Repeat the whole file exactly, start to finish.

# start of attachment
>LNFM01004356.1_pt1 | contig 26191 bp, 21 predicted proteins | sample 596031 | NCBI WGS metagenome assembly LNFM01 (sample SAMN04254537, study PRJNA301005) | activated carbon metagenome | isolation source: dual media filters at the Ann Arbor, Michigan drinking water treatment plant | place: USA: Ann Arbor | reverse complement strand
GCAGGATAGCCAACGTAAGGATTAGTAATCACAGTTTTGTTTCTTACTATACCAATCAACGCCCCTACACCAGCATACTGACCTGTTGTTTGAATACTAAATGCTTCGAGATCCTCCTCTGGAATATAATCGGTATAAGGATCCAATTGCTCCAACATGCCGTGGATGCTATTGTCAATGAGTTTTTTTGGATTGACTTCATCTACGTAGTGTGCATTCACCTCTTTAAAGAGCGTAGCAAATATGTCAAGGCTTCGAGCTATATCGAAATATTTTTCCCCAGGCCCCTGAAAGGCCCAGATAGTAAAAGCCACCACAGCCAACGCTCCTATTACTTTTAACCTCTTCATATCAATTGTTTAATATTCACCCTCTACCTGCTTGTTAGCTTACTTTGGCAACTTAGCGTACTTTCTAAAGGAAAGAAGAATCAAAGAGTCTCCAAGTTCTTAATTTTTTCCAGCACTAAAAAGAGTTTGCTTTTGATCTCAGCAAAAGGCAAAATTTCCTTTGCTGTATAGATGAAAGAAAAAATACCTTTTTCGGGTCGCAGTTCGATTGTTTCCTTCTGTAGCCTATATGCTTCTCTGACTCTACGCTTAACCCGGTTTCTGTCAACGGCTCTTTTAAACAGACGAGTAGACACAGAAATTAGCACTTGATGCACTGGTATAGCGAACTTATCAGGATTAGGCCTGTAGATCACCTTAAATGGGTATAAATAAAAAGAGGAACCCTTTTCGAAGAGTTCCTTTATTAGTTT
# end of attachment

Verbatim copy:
>LNFM01004356.1_pt1 | contig 26191 bp, 21 predicted proteins | sample 596031 | NCBI WGS metagenome assembly LNFM01 (sample SAMN04254537, study PRJNA301005) | activated carbon metagenome | isolation source: dual media filters at the Ann Arbor, Michigan drinking water treatment plant | place: USA: Ann Arbor | reverse complement strand
GCAGGATAGCCAACGTAAGGATTAGTAATCACAGTTTTGTTTCTTACTATACCAATCAACGCCCCTACACCAGCATACTGACCTGTTGTTTGAATACTAAATGCTTCGAGATCCTCCTCTGGAATATAATCGGTATAAGGATCCAATTGCTCCAACATGCCGTGGATGCTATTGTCAATGAGTTTTTTTGGATTGACTTCATCTACGTAGTGTGCATTCACCTCTTTAAAGAGCGTAGCAAATATGTCAAGGCTTCGAGCTATATCGAAATATTTTTCCCCAGGCCCCTGAAAGGCCCAGATAGTAAAAGCCACCACAGCCAACGCTCCTATTACTTTTAACCTCTTCATATCAATTGTTTAATATTCACCCTCTACCTGCTTGTTAGCTTACTTTGGCAACTTAGCGTACTTTCTAAAGGAAAGAAGAATCAAAGAGTCTCCAAGTTCTTAATTTTTTCCAGCACTAAAAAGAGTTTGCTTTTGATCTCAGCAAAAGGCAAAATTTCCTTTGCTGTATAGATGAAAGAAAAAATACCTTTTTCGGGTCGCAGTTCGATTGTTTCCTTCTGTAGCCTATATGCTTCTCTGACTCTACGCTTAACCCGGTTTCTGTCAACGGCTCTTTTAAACAGACGAGTAGACACAGAAATTAGCACTTGATGCACTGGTATAGCGAACTTATCAGGATTAGGCCTGTAGATCACCTTAAATGGGTATAAATAAAAAGAGGAACCCTTTTCGAAGAGTTCCTTTATTAGTTT